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Re: [Scheme-reports] multiple values module

On Tue, 24 May 2011 17:41:14 -0400, Eli Barzilay <eli@x> wrote:

>> What I meant was this: trivially any procedure that returns
>> multiple values could as well return a single value which is an
>> aggregate of some sort such as a list or general vector.  However,
>> it costs something to aggregate and disaggregate this value, a cost
>> which *some* implementations of multiple values need not pay.

> You can't avoid the extra cost.  Implementations vary with heap or
> stack allocation which is something that goes in a different level.
> In any case, your original statement of multiple values as some
> lightweight alternative is even more wrong given this.  (The
> historical context is first class continuations.)

I'm not sure what you mean by the above, but I believe what John is  
referencing in the above is the efficiencies claimed by Ashley and  
Dybvig's 1994 paper [1] with which I am relatively confident you are  
familiar. The claim is that multiple values allows implementations to  
efficiently pass values back to a continuation without incurring the cost  
of explicit reification, which is what an implementation would normally  
need to do without the multiple values interface. The example in the paper  
uses split:

(define (split ls)
   (if (or (null? ls) (null? (cdr ls)))
       (values ls '())
       (let-values ([(odds evens) (split (cddr ls))])
         (values (cons (car ls) odds)
                 (cons (cadr ls) evens)))))

(define (split-cons ls)
   (if (or (null? ls) (null? (cdr ls)))
       (cons ls '())
       (let ([odds/evens (split-cons (cddr ls))])
         (cons (cons (car ls) (car odds/evens))
               (cons (cadr ls) (cdr odds/events))))))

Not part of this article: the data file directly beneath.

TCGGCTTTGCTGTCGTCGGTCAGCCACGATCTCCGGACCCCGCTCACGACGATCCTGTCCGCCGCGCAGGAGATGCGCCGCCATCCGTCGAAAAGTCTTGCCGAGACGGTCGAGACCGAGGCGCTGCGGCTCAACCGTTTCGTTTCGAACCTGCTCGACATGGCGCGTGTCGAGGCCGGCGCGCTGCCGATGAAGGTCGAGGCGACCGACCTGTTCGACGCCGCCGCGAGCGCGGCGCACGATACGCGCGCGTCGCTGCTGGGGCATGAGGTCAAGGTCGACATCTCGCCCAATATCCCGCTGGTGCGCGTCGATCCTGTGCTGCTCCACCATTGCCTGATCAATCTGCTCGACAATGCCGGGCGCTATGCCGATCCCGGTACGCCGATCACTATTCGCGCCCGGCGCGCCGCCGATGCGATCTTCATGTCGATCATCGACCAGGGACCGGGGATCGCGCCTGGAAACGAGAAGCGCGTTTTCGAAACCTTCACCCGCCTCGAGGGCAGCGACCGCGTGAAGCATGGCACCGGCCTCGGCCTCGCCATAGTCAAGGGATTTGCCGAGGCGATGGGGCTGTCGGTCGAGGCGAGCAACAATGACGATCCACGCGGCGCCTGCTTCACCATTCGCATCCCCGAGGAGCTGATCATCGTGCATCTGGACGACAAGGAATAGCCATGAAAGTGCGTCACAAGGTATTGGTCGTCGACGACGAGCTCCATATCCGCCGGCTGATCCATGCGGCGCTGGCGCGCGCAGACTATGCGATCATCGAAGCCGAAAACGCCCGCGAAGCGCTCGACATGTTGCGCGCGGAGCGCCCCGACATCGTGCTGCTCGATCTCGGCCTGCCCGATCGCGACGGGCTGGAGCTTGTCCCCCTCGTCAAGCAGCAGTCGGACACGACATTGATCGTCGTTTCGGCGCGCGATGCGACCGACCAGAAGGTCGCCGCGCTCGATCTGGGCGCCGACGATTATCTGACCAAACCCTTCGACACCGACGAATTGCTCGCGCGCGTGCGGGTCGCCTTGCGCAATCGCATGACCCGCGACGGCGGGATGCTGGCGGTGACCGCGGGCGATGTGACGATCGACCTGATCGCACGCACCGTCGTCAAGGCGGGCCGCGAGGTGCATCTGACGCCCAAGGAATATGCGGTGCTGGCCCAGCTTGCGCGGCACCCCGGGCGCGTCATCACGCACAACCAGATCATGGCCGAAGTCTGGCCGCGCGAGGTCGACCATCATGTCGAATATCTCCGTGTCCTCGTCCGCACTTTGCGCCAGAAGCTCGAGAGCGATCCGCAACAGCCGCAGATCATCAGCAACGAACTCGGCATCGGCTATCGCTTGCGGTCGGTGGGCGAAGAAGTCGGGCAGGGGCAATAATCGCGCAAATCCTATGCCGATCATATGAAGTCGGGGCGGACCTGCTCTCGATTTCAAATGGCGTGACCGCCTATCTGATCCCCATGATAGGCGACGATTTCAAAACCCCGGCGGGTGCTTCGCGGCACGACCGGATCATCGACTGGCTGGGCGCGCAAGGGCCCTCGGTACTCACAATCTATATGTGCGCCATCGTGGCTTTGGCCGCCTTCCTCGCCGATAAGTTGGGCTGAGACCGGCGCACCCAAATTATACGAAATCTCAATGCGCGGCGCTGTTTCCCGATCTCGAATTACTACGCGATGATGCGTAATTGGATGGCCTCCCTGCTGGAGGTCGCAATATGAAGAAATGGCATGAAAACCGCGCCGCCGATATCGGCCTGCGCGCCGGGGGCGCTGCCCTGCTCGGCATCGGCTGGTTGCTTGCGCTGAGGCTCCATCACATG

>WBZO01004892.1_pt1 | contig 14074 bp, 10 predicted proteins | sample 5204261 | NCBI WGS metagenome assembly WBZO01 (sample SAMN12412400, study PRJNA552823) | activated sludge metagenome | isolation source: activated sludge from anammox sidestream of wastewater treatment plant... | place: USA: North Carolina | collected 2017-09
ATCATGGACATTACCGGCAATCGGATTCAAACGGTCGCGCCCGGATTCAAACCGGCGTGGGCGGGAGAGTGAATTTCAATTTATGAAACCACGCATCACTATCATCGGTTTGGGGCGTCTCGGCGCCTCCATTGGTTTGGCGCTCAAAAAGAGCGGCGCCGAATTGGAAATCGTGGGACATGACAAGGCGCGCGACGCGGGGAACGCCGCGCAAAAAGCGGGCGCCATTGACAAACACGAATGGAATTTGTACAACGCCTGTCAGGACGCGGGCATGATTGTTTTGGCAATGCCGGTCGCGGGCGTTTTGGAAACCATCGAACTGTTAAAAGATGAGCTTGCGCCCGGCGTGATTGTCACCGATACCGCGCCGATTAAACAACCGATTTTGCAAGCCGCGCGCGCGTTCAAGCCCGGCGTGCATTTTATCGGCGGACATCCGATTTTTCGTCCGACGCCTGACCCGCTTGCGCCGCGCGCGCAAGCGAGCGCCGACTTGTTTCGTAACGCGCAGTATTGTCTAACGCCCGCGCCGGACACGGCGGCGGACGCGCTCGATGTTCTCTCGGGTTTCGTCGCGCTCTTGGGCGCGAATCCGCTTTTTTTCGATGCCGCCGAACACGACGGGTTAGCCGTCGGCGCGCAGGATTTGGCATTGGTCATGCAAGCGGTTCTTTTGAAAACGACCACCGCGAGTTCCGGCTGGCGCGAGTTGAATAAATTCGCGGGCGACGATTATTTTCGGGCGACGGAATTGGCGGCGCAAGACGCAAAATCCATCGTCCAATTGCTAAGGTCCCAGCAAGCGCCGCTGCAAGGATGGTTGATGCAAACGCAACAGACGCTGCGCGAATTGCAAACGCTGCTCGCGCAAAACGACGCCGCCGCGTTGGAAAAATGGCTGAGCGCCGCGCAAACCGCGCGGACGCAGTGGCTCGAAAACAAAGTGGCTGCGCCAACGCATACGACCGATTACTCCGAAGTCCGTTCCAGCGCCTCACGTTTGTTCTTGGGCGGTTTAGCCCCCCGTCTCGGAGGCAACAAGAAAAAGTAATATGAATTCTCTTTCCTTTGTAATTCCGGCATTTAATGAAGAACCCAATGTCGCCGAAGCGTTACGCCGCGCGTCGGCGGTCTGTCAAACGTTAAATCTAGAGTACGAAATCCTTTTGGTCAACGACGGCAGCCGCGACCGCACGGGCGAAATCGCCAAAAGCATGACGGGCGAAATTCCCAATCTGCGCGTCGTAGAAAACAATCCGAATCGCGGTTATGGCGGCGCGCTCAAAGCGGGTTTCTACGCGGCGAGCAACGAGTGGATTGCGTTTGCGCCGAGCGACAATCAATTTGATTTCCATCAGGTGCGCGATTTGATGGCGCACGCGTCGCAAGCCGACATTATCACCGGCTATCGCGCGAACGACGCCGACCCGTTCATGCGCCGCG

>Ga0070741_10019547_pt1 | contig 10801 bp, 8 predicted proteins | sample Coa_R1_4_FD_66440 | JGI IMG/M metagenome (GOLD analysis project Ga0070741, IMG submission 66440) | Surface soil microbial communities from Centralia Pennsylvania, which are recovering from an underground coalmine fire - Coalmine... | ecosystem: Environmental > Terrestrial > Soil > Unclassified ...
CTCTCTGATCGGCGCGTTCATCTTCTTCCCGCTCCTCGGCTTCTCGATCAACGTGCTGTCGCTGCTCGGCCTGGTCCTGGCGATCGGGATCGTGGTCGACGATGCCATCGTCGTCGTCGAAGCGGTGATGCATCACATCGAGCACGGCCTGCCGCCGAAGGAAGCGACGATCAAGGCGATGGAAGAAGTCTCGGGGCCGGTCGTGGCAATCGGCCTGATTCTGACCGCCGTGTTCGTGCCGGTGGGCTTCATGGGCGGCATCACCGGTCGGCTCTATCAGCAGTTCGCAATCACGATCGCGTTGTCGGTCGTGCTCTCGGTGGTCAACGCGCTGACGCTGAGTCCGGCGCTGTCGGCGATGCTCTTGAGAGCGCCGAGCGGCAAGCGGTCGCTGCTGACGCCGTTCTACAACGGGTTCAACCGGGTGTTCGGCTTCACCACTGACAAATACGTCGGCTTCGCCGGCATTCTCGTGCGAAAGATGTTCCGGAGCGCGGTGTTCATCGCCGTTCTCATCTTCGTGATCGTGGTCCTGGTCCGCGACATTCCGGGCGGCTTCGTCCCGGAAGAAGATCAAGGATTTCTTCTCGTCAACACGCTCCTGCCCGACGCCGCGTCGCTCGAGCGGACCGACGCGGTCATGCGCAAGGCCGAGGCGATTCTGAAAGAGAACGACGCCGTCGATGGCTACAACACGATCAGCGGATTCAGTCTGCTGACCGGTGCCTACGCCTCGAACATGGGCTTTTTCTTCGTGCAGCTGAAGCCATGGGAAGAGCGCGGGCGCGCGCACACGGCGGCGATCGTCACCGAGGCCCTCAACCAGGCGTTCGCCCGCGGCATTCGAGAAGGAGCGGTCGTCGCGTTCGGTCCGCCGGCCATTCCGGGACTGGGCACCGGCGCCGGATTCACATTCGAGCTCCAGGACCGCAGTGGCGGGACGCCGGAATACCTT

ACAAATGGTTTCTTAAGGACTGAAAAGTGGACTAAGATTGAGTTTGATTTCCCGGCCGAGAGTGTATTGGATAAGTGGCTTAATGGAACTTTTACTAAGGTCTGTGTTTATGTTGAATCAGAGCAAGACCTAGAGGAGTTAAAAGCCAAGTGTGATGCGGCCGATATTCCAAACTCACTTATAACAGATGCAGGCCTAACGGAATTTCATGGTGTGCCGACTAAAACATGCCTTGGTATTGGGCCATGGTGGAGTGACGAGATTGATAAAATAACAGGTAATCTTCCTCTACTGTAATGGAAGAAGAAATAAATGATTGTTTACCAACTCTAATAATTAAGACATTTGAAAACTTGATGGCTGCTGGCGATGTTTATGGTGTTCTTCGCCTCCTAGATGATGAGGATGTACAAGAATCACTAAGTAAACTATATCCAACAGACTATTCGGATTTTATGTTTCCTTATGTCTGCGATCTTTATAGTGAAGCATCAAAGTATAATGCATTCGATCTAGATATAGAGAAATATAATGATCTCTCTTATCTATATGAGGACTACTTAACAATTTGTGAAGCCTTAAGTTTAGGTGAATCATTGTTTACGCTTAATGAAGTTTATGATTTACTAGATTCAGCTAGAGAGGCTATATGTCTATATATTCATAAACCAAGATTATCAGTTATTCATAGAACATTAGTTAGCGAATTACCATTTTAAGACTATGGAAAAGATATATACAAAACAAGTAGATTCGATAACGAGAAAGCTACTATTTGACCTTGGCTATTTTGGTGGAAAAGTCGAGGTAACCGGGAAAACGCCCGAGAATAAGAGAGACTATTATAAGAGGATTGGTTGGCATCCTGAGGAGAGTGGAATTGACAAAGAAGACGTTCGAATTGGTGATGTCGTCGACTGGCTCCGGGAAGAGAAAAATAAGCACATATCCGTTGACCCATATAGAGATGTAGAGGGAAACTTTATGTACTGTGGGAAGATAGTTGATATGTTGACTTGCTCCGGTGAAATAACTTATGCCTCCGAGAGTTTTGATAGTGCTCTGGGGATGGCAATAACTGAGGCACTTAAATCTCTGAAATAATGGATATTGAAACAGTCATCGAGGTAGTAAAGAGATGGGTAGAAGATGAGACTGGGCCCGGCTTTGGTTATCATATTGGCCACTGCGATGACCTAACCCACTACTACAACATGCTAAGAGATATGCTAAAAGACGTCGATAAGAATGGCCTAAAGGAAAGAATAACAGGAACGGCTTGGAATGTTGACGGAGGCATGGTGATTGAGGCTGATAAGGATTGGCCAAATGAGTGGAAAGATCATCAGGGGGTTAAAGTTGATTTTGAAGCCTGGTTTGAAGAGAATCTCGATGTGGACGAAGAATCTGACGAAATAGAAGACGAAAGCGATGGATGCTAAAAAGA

In the implementation described by Ashley, which, according to the paper,  
can be applied equally well to stack, heap, or CPS based compilers, the  
split procedure above runs more quickly and with less allocation than the  
split-cons version. John's point, I think, is that without a multiple  
values interface in the language, reification is the normal means of  
handling these situations. The CPS version of the above is also tested in  
the paper and also benchmarked as slower and more space intensive than the  
multiple values interface.

It should be noted, however, that the claim that multiple values are more  
efficient in all cases, a claim that I do not think John is making, is  
wrong, since even with the above mentioned implementation strategy, if the  
compiler is not able to recognize certain things about the formulation,  
the above speed gains will not be observed.

	Aaron W. Hsu

[1] "An efficient implementation of multiple return values in Scheme." J.  
Michael Ashley and R. Kent Dybvig. 1994 ACM Conference on LISP and  
Functional Programming, pp. 140-149, June 1994.  

Programming is just another word for the lost art of thinking.

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